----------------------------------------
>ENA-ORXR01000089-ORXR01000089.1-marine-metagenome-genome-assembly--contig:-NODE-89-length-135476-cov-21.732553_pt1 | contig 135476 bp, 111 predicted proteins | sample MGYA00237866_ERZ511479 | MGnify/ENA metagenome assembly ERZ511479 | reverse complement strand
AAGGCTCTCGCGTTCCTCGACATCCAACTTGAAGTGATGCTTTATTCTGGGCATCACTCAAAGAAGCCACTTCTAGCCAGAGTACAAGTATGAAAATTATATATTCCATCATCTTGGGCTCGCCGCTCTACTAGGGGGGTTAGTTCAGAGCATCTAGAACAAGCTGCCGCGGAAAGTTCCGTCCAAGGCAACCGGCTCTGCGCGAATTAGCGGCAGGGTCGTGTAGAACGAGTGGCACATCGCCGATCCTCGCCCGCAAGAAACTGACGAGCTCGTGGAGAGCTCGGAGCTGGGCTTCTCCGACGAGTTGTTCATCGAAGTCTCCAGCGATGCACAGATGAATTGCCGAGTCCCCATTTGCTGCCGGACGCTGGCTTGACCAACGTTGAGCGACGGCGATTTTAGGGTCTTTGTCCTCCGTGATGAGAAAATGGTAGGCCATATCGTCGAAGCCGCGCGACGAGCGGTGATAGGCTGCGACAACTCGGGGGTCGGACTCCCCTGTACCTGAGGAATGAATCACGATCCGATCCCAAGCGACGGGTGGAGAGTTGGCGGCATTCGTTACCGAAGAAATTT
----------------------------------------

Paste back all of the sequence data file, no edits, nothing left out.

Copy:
>ENA-ORXR01000089-ORXR01000089.1-marine-metagenome-genome-assembly--contig:-NODE-89-length-135476-cov-21.732553_pt1 | contig 135476 bp, 111 predicted proteins | sample MGYA00237866_ERZ511479 | MGnify/ENA metagenome assembly ERZ511479 | reverse complement strand
AAGGCTCTCGCGTTCCTCGACATCCAACTTGAAGTGATGCTTTATTCTGGGCATCACTCAAAGAAGCCACTTCTAGCCAGAGTACAAGTATGAAAATTATATATTCCATCATCTTGGGCTCGCCGCTCTACTAGGGGGGTTAGTTCAGAGCATCTAGAACAAGCTGCCGCGGAAAGTTCCGTCCAAGGCAACCGGCTCTGCGCGAATTAGCGGCAGGGTCGTGTAGAACGAGTGGCACATCGCCGATCCTCGCCCGCAAGAAACTGACGAGCTCGTGGAGAGCTCGGAGCTGGGCTTCTCCGACGAGTTGTTCATCGAAGTCTCCAGCGATGCACAGATGAATTGCCGAGTCCCCATTTGCTGCCGGACGCTGGCTTGACCAACGTTGAGCGACGGCGATTTTAGGGTCTTTGTCCTCCGTGATGAGAAAATGGTAGGCCATATCGTCGAAGCCGCGCGACGAGCGGTGATAGGCTGCGACAACTCGGGGGTCGGACTCCCCTGTACCTGAGGAATGAATCACGATCCGATCCCAAGCGACGGGTGGAGAGTTGGCGGCATTCGTTACCGAAGAAATTT